A Sherman that met a similar fate in Italy, Spring of 1944.

Spring of 1944 seems to have been very rainy in general. Here are some fragments from "Report on the supply of the offensive operations of the 1st Guards Tank Army in March-April of 1944":
"The army was carried by Studebakers, which lived up to their expectations. Aside from Studebakers, we had to use tanks that towed cars behind them."
"The Rear Directorate of the 1st Guards Tank Army was faced with great difficulty due to the mud in the Winter of 1943/44. Studebakers could barely move with the speed of 5-6 kph, while all other wheeled vehicles were completely paralyzed."

Sometimes, it doesn't even have to be a particularly muddy spring to ruin your day, all you have to do is find a stream.

From the combat diary of the 48th Tank Corps:
"July 5th, 1943
6:30. Infantry and tanks belonging to "Grossdeutschland" reached an anti-tank trench and a ravine East of Berezovo. There are a lot of minefields and barbed wire in front of it. Its crossing is going to be difficult, as despite a good weather forecast, the ravine is full of water. After last night's rain, everything turned to mud.
10:45. "Grossdeutschland" managed to get an insignificant number of tanks across a heavily swamped ravine. One Tiger fell through, and blocked all movement. The engineers are hurriedly constructing crossings, but the building materials sink in deep mud. The regiment with Panthers is still south of Height 229.8. It will take much longer to cross the ravine than estimated. Vehicles and tanks of the division that are stuck in front of the ravine are constantly under attack from enemy aircraft, which caused notable losses, especially among officers. The grenadier regiment HQ took a direct hit from an enemy shell. The regimental adjutant, and two other officers are dead."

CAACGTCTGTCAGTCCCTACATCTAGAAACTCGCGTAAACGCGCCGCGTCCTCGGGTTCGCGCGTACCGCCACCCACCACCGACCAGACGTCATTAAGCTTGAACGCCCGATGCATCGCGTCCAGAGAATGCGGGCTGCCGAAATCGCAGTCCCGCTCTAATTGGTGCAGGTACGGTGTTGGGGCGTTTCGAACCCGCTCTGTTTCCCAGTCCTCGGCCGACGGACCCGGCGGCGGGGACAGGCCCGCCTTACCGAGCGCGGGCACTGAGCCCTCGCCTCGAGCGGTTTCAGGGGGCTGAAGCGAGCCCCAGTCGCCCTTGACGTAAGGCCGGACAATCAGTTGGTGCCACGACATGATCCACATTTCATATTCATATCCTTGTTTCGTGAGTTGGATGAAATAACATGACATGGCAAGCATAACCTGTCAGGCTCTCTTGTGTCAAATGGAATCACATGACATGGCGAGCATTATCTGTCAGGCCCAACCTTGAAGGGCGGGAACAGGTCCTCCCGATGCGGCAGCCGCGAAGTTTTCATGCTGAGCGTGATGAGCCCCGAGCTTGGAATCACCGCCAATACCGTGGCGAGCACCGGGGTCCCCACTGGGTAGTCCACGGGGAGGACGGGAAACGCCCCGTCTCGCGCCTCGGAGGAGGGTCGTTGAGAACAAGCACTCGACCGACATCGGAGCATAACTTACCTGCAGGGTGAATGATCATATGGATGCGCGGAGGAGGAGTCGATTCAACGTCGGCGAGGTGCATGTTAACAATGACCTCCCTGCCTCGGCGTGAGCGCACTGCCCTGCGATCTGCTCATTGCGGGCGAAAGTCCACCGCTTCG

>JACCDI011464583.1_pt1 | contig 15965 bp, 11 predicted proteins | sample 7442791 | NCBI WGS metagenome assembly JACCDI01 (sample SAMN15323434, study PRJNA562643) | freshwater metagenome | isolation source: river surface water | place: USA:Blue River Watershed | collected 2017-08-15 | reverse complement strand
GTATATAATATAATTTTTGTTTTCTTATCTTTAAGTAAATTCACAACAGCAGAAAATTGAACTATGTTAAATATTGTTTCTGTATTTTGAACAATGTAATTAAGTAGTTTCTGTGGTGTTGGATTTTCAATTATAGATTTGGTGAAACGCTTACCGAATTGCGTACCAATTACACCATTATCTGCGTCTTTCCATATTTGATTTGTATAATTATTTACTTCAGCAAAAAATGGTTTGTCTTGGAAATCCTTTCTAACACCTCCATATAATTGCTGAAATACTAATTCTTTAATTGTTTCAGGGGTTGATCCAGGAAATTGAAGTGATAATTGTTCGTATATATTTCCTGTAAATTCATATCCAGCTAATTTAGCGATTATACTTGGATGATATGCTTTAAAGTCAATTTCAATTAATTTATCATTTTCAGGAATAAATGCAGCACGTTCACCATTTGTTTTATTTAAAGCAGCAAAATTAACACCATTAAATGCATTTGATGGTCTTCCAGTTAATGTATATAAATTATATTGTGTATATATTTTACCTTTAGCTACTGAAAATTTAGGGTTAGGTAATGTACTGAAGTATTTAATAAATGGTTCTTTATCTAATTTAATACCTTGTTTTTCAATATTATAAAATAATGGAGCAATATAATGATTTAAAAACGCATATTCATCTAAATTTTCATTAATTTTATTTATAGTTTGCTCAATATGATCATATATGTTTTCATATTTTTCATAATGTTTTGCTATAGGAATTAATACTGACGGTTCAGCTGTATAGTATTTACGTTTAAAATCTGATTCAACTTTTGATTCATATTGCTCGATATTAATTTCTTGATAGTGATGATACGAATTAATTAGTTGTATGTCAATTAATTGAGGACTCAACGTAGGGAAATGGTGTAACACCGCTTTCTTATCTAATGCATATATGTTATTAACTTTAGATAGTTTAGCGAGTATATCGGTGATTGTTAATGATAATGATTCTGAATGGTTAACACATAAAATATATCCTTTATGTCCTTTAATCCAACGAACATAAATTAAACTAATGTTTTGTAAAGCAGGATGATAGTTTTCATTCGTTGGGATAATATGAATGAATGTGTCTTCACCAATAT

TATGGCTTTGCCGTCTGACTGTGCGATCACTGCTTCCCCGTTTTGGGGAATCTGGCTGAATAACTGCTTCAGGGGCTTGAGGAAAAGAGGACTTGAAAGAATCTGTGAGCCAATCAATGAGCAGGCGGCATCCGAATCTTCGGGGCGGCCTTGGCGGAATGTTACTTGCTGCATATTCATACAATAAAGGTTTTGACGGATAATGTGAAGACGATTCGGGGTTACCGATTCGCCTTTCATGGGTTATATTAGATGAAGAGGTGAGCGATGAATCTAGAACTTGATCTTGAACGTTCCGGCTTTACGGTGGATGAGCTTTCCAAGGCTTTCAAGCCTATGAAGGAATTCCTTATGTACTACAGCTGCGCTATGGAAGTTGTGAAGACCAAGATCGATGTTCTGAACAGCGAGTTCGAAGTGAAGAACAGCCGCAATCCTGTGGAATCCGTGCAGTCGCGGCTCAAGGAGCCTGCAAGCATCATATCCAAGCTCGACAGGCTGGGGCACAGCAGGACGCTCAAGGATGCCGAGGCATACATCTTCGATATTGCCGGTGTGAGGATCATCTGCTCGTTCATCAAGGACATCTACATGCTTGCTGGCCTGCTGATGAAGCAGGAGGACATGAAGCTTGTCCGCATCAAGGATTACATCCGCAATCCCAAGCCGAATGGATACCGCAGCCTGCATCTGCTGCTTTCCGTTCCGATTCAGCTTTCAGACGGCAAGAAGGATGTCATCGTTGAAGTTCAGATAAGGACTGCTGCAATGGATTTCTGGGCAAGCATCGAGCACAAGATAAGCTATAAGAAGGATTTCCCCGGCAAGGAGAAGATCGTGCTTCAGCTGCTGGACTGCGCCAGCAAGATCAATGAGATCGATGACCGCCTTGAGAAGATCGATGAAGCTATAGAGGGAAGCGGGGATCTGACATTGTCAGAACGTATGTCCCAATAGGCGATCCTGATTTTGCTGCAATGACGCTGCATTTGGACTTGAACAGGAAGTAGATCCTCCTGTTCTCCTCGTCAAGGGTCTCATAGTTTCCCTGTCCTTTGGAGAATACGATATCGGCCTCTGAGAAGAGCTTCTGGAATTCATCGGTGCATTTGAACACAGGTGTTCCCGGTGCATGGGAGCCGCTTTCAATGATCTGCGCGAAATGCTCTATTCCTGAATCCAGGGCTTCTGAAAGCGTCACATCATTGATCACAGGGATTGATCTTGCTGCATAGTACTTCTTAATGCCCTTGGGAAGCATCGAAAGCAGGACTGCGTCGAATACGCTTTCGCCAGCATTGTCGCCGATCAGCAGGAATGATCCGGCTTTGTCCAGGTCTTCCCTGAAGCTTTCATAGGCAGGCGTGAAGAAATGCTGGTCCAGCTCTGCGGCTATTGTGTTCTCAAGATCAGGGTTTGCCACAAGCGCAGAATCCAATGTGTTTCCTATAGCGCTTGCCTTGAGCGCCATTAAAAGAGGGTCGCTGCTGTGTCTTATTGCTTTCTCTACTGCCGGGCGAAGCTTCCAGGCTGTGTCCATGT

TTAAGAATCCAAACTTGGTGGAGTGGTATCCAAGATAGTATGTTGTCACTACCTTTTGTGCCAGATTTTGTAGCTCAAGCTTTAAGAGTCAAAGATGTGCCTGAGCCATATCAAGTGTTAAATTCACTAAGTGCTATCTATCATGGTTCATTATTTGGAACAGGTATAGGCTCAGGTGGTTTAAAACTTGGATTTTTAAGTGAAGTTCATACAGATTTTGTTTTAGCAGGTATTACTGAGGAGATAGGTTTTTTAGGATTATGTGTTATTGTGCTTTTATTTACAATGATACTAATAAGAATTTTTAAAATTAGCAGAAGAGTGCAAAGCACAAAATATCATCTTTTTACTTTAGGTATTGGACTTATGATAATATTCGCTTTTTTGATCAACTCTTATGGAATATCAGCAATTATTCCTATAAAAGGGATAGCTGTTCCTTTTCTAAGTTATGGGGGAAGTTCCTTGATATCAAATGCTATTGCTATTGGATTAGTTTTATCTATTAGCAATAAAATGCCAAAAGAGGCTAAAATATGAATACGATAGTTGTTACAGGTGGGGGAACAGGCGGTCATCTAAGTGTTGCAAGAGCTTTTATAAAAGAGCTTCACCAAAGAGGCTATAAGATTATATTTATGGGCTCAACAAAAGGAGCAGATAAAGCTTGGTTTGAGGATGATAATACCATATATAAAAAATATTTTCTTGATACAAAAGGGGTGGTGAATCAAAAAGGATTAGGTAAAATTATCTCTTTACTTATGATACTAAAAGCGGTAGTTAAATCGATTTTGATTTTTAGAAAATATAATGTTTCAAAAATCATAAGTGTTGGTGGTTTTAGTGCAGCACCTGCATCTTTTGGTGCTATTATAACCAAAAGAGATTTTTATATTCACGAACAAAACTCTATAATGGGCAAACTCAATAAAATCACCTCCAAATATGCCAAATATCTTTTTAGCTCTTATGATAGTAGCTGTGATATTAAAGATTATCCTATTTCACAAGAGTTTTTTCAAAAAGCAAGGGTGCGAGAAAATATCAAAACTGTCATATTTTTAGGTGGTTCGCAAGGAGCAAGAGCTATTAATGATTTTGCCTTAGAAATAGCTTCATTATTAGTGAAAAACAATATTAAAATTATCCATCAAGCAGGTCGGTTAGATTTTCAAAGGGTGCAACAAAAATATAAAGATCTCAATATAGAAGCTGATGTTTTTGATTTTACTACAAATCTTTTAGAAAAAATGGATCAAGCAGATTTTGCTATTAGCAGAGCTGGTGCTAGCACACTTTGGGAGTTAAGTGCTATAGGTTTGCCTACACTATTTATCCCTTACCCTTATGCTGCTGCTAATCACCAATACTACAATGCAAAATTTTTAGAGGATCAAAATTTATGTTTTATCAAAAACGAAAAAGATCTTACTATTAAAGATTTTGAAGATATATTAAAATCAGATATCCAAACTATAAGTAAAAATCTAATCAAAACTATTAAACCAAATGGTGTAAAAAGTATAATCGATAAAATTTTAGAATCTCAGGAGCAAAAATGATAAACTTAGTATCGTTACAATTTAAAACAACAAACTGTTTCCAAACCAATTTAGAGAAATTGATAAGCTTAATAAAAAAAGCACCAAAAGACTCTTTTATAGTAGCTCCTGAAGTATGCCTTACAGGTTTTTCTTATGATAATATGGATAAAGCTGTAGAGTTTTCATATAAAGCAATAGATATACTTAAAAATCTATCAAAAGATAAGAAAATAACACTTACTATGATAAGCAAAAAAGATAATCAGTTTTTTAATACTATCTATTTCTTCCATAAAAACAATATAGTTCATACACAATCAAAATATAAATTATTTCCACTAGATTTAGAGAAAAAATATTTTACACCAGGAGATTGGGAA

Another, similar episode happened to the 503rd s.Pz.Abt on October 4th, 1943. 

Tiger #331 attempts to cross the reinforced bridge to the other side of the river that appears to have already claimed one Tiger. 

#331 backed off. Why? You can clearly see where the bridge boards buckled under its weight. No matter how many logs you stack in the center, simple wood isn't going to support 56 tons of steel. 

Tiger # 332 decided to go around, and also met an unfortunate fate.

Pulling the Tiger proved ineffective. 

The diary of the 503rd reproduced in Schneider's Tigers in Combat I describes this episode laconically: "All tanks out of action."

The British came up with a creative solution to helping a tank get out of mud: rockets! They tried it out on the Universal Carrier.

That went about as well as you could expect.


  1. Lol at the epic failure of the Universal Carrier.

    1. Yeah, don't tell us this was a serious idea? I mean come on, a first semester physics student could have told you that. [Or a fifth semester engineering student :P]

    2. Chill, only the wacky British thought it was a serious, practical idea (unless you count T-80 with rockets strapped to it).